Covid-19 Response Minister Chris Hipkins says Kiwis won’t get to choose which of the vaccines they’ll end up getting, as health authorities will decide which jabs will go to which groups of the population.
Hipkins said leaving the decision up to authorities would mean vaccines could be allocated based on who it would best work for.
“It’s not that you just get to rock up and take your pick of the four [vaccines NZ has ordered],” he said.
“As the science continues to tell us more, then we have the ability to fine-tune and refine that [vaccine rollout] programme.”
It comes as Oxford University researchers studying the Oxford-AstraZeneca Covid-19 vaccine found the vaccine appeared to reduce transmission of the virus, according to preliminary results.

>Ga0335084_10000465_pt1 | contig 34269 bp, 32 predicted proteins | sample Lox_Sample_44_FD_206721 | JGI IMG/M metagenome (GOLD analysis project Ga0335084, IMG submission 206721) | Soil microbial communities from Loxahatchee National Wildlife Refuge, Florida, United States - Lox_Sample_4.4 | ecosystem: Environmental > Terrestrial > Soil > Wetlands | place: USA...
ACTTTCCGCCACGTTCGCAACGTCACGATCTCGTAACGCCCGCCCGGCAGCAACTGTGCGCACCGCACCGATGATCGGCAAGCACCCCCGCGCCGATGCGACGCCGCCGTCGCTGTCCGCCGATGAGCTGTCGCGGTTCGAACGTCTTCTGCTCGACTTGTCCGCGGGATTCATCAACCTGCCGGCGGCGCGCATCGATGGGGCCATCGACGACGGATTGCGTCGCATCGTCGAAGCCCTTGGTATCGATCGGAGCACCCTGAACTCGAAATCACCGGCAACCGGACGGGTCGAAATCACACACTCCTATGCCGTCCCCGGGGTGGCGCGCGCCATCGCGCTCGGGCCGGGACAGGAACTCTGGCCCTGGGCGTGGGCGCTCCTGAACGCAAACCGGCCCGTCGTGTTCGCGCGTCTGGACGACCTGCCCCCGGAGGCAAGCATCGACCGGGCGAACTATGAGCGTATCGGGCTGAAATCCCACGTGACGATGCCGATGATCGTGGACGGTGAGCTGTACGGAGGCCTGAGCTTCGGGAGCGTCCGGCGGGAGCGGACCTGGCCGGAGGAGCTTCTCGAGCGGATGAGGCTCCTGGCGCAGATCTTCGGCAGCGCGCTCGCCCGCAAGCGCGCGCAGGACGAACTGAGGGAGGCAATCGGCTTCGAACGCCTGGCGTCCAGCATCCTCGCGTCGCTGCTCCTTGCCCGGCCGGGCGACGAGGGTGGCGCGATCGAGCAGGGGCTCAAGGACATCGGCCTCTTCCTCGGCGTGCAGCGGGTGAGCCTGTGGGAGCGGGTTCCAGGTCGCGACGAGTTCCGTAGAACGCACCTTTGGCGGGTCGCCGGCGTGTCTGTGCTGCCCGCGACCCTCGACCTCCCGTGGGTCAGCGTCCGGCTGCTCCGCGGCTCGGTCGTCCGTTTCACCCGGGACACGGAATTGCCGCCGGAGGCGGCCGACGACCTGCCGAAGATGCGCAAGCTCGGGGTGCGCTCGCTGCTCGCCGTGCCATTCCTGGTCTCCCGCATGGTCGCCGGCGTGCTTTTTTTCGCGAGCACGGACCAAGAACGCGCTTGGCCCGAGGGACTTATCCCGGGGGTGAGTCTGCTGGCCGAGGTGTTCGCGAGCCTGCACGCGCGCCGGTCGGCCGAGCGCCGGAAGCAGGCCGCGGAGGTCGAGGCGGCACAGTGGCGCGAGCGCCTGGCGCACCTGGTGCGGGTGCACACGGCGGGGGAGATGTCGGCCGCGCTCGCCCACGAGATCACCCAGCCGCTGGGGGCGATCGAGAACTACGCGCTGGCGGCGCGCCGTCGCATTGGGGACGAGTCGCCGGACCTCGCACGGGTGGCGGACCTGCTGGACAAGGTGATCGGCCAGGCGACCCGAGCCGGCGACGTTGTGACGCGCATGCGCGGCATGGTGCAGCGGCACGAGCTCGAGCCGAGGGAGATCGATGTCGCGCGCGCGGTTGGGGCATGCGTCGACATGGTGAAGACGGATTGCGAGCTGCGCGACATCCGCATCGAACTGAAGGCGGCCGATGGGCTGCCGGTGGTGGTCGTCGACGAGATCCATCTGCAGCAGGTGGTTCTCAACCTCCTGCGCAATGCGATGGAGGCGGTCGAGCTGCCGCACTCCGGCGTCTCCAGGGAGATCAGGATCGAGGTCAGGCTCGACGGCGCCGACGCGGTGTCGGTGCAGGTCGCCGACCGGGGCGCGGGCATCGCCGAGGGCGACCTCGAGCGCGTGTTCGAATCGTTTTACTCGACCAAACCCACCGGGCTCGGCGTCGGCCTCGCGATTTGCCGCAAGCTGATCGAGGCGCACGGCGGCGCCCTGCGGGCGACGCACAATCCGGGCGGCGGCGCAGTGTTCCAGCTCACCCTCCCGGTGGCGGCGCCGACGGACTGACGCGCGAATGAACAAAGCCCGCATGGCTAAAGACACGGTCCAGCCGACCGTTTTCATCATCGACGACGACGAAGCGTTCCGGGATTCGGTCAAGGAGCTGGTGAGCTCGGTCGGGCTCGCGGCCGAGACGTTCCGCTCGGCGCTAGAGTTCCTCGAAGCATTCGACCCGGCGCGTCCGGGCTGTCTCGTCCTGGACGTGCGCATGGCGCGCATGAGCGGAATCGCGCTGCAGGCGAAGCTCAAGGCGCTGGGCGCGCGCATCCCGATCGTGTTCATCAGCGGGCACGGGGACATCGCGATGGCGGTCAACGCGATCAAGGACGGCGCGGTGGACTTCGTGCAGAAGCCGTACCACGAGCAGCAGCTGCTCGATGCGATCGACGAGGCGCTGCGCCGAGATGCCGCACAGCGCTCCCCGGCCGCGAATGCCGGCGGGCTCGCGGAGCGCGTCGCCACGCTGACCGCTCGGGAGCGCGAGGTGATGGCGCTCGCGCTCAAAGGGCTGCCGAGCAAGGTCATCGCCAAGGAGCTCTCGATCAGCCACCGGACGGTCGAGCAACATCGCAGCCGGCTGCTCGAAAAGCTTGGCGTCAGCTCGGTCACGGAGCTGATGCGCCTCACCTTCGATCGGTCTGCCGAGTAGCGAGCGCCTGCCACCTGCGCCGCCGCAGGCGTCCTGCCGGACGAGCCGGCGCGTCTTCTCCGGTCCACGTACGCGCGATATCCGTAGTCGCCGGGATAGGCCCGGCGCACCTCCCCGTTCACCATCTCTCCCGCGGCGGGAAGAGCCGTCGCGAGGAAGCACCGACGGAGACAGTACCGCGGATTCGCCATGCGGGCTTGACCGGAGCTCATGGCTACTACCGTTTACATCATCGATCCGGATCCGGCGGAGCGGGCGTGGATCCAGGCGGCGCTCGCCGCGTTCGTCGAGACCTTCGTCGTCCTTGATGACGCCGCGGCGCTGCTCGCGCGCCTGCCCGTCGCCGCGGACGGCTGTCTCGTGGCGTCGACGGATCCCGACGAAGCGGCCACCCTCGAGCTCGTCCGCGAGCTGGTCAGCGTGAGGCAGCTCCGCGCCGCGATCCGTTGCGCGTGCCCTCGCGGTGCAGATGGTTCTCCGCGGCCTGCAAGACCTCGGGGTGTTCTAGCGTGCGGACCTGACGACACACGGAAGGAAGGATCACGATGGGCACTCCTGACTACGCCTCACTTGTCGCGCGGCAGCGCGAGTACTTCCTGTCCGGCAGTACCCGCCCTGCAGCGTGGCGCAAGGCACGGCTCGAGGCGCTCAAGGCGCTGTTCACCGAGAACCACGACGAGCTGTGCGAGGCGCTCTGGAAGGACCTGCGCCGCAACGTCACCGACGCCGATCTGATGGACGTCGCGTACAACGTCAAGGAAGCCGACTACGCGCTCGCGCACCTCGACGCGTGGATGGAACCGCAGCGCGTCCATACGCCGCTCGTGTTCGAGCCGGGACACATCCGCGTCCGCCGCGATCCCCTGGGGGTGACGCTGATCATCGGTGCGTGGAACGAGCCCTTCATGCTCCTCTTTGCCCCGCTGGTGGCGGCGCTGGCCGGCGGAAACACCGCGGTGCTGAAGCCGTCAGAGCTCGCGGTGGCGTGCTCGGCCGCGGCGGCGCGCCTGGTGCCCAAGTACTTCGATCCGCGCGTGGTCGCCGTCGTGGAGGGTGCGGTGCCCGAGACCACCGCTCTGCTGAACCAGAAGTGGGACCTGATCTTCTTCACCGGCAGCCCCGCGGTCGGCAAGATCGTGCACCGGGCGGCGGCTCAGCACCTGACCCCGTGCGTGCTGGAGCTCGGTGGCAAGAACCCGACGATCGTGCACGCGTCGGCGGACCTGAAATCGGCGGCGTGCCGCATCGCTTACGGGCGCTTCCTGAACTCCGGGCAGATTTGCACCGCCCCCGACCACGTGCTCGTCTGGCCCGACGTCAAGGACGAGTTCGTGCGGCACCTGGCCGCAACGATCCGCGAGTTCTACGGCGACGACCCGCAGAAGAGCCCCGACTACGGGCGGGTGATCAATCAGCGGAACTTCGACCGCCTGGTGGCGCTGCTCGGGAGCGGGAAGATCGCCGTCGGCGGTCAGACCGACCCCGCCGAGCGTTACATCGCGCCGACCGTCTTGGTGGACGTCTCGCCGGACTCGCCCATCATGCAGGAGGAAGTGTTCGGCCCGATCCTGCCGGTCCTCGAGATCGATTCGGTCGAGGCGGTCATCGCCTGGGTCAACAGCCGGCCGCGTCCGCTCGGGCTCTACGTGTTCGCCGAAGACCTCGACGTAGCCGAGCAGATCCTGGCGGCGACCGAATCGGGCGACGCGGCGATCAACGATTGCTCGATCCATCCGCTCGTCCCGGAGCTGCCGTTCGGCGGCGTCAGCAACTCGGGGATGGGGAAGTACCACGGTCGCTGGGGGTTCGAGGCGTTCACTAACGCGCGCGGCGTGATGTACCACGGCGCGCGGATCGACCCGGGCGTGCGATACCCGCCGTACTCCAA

The Director-General of Health Dr Ashley Bloomfield said the results were “encouraging”.
“We will see this emerging quite quickly for all the vaccines that are in use, including the Pfizer one,” Bloomfield said.
“You can imagine a situation where we had two or even three vaccines onshore at the same time, and we would want to be thinking, ‘OK, how do we use these different vaccines best for different populations to ensure we get the highest possible both coverage, but also response and immunity.’”
The Government bought 7.6 million doses of the University of Oxford-AstraZeneca vaccine, which could cover 3.8 million New Zealanders.
It also secured 10.7 million doses from Novavax, a US vaccine development company, which could vaccinate 5.6 million people.
Both vaccines need two doses. The two vaccines add to the 750,000 courses from Pfizer and five million courses from Janssen.